Teachable Moments May Change Perspectives
I went to college to become a teacher. Actually, to become a middle school band director. Four years of college were great, but student teaching was how I learned to teach. Two excellent supervisory teachers helped me find my way, answered questions, and taught me useful lessons by their example.
Many professions have a similar practice. Real-life experience is critical for students to become the best they can be in their chosen careers.
When my youngest son, Caeleb, 16, was in and out of the hospital years ago, numerous residents cared for my son. Caeleb’s case was unique due to inhibitor complications. The hematology team always came to the hospital room with a group of residents, who eagerly listened and took notes. I always welcome residents and students because on-the-job training is priceless. Dr. B appreciated when Caeleb was inpatient because she knew I would engage with her students when I was in the room.
These doctors-in-training would ask questions about Caeleb’s care. How does hemophilia affect his daily life? Is there a history of hemophilia in the family? The disorder’s complications take on new meaning after seeing a swollen joint in person.
Many don’t understand that residents don’t spend a long time studying bleeding disorders. As a result, hemophilia is a mere blip on the radar for many physicians learning about the numerous illnesses that need treatment. My goal is to make an impression on students so that they remember Caeleb’s case if they ever treat a person with hemophilia.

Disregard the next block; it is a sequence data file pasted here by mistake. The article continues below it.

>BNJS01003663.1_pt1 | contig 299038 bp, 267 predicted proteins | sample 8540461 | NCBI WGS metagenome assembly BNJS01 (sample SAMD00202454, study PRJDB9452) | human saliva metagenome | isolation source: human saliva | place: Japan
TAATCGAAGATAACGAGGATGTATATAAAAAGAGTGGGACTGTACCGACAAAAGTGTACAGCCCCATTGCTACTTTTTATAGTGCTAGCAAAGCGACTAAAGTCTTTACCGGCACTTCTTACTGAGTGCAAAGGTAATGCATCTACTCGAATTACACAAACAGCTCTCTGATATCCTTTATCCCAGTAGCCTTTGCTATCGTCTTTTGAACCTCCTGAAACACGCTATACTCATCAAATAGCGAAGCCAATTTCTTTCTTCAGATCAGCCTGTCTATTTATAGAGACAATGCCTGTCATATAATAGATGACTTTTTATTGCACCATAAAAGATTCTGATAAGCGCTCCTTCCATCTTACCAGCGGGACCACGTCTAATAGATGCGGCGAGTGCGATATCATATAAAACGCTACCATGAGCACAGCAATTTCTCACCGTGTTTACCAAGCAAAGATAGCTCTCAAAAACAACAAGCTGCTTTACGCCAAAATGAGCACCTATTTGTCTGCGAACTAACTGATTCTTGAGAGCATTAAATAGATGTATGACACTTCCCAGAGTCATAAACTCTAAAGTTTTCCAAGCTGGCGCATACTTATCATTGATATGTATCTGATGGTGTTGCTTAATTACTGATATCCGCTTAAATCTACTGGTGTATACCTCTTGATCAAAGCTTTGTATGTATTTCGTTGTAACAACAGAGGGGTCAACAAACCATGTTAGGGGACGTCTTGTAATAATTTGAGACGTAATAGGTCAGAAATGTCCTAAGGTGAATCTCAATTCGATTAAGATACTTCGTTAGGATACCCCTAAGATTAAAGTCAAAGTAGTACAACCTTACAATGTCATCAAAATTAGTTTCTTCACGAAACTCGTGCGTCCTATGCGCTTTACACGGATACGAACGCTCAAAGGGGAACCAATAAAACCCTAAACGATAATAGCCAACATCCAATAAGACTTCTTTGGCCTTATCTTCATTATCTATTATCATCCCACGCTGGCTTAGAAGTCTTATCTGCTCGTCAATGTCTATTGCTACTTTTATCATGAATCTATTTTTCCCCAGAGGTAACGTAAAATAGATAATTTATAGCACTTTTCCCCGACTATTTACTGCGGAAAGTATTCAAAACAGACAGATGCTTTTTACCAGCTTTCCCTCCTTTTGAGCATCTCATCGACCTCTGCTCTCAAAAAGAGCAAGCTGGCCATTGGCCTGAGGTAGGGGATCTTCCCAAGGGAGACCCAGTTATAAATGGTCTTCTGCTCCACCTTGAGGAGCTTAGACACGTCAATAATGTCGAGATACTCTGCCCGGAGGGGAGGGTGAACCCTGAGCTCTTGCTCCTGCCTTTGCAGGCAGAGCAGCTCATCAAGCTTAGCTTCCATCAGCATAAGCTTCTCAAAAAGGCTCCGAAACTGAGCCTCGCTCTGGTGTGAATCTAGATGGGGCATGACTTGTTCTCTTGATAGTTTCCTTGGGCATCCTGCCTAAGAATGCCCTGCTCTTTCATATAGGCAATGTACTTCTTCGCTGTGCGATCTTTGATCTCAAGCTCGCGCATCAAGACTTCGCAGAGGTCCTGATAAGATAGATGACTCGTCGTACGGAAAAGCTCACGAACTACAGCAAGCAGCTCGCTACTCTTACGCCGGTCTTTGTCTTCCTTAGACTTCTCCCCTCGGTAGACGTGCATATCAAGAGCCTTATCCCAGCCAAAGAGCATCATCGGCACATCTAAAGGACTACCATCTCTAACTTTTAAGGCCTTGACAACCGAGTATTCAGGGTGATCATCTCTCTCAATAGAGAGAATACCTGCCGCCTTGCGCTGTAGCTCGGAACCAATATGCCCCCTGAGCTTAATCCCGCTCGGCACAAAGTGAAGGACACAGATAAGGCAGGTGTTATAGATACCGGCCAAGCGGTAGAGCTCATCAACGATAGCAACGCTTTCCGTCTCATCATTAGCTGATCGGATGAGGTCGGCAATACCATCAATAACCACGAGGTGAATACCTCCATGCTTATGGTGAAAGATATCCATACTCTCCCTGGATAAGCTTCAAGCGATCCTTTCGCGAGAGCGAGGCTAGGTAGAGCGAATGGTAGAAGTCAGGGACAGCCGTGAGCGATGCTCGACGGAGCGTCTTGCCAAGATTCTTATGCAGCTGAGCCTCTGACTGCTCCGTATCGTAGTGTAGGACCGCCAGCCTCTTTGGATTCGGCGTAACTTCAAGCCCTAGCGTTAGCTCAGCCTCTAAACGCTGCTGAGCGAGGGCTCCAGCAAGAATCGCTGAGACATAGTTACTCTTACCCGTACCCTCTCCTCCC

I helped Caeleb engage with the student paramedic because this was a perfect opportunity to spread awareness. After the student completed the exam, I asked him some questions.
What is the most commonly misdiagnosed bleeding disorder that affects men and women? Von Willebrand disease. Do women have hemophilia? Yes. He looked a bit stunned as I explained the reason for my questions. I wanted to make this one person aware of rare bleeding disorders.
If this student paramedic encounters a person with bleeding issues, perhaps he will remember our conversation. Now, one more person in the world has a real-life connection to someone with a bleeding disorder. Maybe it will save someone’s life.
Many years ago, in one of the most renowned medical centers in the country, a physician asked me about hemophilia. “You are the expert,” he said. I walked away from that hospital in Houston amazed that a physician admitted that he needed to learn from the mom of a boy with hemophilia.
There were also numerous instances when residents acted like the experts. Unfortunately, it never ended well for them when I was in the room. Sometimes I said nothing; other times, I had to correct their inaccuracies.
As people living with and raising children with rare disorders, our responsibility is to advocate for them. The remarkable part of advocacy is that when we speak up for our loved ones, we are not only helping our family. We are also changing others’ views of what it means to live with a bleeding disorder.
Note: Hemophilia News Today is strictly a news and information website about the disease. It does not provide medical advice, diagnosis, or treatment. This content is not intended to be a substitute for professional medical advice, diagnosis, or treatment. Always seek the advice of your physician or another qualified health provider with any questions you may have regarding a medical condition. Never disregard professional medical advice or delay in seeking it because of something you have read on this website. The opinions expressed in this column are not those of Hemophilia News Today or its parent company, BioNews, and are intended to spark discussion about issues pertaining to hemophilia.